The intelligent editors at the Yale Global website has taken seriously my argument for disciplined management of rice imports by African nations — as a way of stimulating their own rice farmers to do more. Any forms of protectionism tend to be dismissed by economists and trade policy analysts — but then they don’t have to live in an African country. Africans in the real world need to defend themselves — and advance their own economic prospects — with the very same tools that people in wealthy countries use. These tools work. And employed intelligently, they will work for Africans. The blinding notion of unrestricted trade led Africans don’t a blind alley — and now they are finding their way back towards a middle road between openess and control. Stirking that balance is an endless quest — not only in agriculture but across the range of human activities.
Archive for May, 2008
The government of Japan, the Financial Times reported today, plans to double assistance to African governments as part of a new charm offensive aimed at winning Tokyo more international allies.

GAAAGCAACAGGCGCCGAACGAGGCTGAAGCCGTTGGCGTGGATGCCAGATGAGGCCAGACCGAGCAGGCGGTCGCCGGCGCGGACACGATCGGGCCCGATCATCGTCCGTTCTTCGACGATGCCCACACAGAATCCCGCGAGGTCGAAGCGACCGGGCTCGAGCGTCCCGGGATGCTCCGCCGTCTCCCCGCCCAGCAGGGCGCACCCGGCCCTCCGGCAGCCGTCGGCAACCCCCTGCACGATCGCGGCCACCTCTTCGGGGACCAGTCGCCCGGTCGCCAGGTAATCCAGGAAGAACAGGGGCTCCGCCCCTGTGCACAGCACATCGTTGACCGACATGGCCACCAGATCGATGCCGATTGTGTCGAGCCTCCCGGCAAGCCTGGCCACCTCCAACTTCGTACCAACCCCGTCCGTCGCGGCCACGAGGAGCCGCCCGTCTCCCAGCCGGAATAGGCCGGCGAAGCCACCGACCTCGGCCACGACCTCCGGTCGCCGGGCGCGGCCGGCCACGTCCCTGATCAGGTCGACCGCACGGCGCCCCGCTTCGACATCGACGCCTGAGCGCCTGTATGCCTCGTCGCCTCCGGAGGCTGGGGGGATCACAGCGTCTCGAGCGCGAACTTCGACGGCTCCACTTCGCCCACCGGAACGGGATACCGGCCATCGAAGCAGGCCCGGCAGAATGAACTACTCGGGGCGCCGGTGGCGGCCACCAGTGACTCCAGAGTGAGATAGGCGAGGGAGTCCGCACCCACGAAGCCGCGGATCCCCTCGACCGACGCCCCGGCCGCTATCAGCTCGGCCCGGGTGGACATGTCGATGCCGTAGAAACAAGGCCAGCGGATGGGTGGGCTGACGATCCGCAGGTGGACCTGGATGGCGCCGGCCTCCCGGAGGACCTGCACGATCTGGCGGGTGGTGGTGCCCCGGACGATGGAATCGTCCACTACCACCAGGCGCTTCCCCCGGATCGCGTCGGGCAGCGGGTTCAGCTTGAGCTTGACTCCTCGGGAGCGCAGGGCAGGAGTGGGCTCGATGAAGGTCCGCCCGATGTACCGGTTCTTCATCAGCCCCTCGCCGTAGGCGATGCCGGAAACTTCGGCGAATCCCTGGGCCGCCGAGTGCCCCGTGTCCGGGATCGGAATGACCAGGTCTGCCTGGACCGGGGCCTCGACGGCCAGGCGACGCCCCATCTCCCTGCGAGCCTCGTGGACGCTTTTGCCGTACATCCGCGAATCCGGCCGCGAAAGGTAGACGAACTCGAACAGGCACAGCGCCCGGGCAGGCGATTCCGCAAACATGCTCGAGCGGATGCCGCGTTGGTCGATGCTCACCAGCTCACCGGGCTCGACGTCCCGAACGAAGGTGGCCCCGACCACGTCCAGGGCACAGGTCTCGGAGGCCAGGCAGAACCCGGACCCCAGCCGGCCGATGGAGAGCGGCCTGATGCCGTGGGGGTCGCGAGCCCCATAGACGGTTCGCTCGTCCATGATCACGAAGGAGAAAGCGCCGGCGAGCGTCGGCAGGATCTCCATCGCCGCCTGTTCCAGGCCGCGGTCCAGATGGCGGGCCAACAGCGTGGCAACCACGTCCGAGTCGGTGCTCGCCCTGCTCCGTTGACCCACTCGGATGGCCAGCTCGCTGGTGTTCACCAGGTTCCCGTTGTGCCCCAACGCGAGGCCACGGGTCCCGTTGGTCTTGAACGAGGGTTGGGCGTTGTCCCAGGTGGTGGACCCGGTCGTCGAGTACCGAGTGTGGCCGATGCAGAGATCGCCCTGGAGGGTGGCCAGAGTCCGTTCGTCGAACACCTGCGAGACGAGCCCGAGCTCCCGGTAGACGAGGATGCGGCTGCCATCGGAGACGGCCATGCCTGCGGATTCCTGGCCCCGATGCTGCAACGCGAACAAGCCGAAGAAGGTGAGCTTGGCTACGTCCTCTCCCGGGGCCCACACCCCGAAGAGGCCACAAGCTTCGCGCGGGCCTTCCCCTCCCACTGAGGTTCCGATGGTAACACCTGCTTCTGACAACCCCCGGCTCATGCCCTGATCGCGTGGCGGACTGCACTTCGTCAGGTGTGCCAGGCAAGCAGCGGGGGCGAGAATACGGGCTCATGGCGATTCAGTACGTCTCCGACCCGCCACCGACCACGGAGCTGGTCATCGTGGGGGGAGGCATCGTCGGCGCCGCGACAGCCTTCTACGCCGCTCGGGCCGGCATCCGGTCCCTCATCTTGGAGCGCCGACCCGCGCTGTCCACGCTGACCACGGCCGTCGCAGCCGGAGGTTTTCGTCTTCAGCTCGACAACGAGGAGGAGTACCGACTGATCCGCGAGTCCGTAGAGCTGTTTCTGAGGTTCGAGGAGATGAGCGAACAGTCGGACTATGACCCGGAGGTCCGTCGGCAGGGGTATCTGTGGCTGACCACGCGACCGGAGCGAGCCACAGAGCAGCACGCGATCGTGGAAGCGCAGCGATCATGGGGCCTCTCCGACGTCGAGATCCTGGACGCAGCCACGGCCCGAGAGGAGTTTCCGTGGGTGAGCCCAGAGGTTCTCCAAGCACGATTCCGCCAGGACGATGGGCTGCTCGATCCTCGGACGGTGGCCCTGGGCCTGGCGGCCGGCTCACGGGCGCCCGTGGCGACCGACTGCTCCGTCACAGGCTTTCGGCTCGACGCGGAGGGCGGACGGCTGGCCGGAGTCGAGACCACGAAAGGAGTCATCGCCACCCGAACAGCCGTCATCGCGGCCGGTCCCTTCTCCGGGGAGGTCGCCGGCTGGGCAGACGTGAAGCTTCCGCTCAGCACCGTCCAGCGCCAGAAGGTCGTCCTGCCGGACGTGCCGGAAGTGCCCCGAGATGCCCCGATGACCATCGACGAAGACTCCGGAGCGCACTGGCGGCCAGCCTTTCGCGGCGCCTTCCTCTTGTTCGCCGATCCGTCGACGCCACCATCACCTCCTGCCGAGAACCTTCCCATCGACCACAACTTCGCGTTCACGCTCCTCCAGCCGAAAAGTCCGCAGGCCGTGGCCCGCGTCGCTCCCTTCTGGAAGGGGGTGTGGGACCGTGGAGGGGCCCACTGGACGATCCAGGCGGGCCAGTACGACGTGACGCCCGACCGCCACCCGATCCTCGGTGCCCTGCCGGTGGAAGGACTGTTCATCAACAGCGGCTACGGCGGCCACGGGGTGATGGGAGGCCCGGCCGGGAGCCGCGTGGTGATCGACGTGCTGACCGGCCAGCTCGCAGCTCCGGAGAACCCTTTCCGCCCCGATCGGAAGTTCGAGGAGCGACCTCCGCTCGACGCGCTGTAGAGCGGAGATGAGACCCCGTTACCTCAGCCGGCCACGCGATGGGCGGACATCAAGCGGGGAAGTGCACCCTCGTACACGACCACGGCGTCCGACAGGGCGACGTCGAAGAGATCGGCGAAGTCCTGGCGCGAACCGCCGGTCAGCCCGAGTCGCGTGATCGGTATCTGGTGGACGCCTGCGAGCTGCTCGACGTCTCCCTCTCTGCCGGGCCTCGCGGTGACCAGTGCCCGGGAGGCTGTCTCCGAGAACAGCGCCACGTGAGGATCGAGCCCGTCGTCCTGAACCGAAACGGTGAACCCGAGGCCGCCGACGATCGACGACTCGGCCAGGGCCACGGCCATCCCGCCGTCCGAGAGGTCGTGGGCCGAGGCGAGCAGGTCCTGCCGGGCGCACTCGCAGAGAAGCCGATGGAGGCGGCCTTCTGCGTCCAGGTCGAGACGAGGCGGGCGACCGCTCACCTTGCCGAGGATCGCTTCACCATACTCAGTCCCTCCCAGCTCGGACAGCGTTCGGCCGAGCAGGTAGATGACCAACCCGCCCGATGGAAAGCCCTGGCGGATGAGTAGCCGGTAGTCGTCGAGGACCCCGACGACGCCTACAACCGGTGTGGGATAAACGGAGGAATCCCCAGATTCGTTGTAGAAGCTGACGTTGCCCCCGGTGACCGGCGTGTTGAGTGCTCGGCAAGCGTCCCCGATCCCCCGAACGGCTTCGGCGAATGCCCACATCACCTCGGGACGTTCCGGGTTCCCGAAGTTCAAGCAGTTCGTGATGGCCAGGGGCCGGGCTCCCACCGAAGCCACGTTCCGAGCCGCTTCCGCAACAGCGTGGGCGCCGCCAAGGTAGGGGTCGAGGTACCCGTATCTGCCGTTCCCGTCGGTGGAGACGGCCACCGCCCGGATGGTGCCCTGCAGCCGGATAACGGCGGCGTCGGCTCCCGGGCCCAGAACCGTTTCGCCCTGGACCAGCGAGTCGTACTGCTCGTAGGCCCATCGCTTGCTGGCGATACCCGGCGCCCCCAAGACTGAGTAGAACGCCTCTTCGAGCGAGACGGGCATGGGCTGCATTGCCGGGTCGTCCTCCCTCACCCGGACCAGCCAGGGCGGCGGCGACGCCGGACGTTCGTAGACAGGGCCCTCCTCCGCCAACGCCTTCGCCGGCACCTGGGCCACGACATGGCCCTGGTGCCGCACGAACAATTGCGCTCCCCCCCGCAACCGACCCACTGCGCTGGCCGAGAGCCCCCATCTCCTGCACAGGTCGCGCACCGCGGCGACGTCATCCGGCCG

With China and India already wooing Africans, Japan’s increased attentions are no surprise. As I have written elsewhere, Asians are suddenly in love with Africa, trying to elbow aside Europeans and Americans who have long dominated discourse on how to help Africans. I call the phenomena, “the browning of Africa,” in reference to a decisive turning point in world history: once a stage for whites and blacks to play out historic psycho-economic dramas, Africa is now becoming multicultural, and Asians see the opportunity to destroy “white” hegemony over the “dark continent” through economic penetration and technical assistance. Given the sorry history of black-white relations in Africa over the centuries, the Asian insertion can only be good news, even though interest in Africa by official agencies of India, China and Japan reflects complex motives.
For decades, the Japanese have quietly run curious aid programs in sub-Saharan Africa. This past January, in Kampala, I met a young Japanese man who confessed to being an auto mechanic assigned by the Japanese government to train the Ugandan police “motor pool” on how to repair their growing fleet of automobiles.
When I asked how long Japanese taxpayers were covering his stay in Uganda, the Japanese car mechanic gleefully confessed, “One year!”
When I expressed astonishment on the length of his stay, he explained, “Toyotas are popular here.”
And about to become more so. This week Japan’s prime minister Fukuda expects to hold marathon private meetings with the governments of 45 African nations. Does he even have the auto mechanic to help him?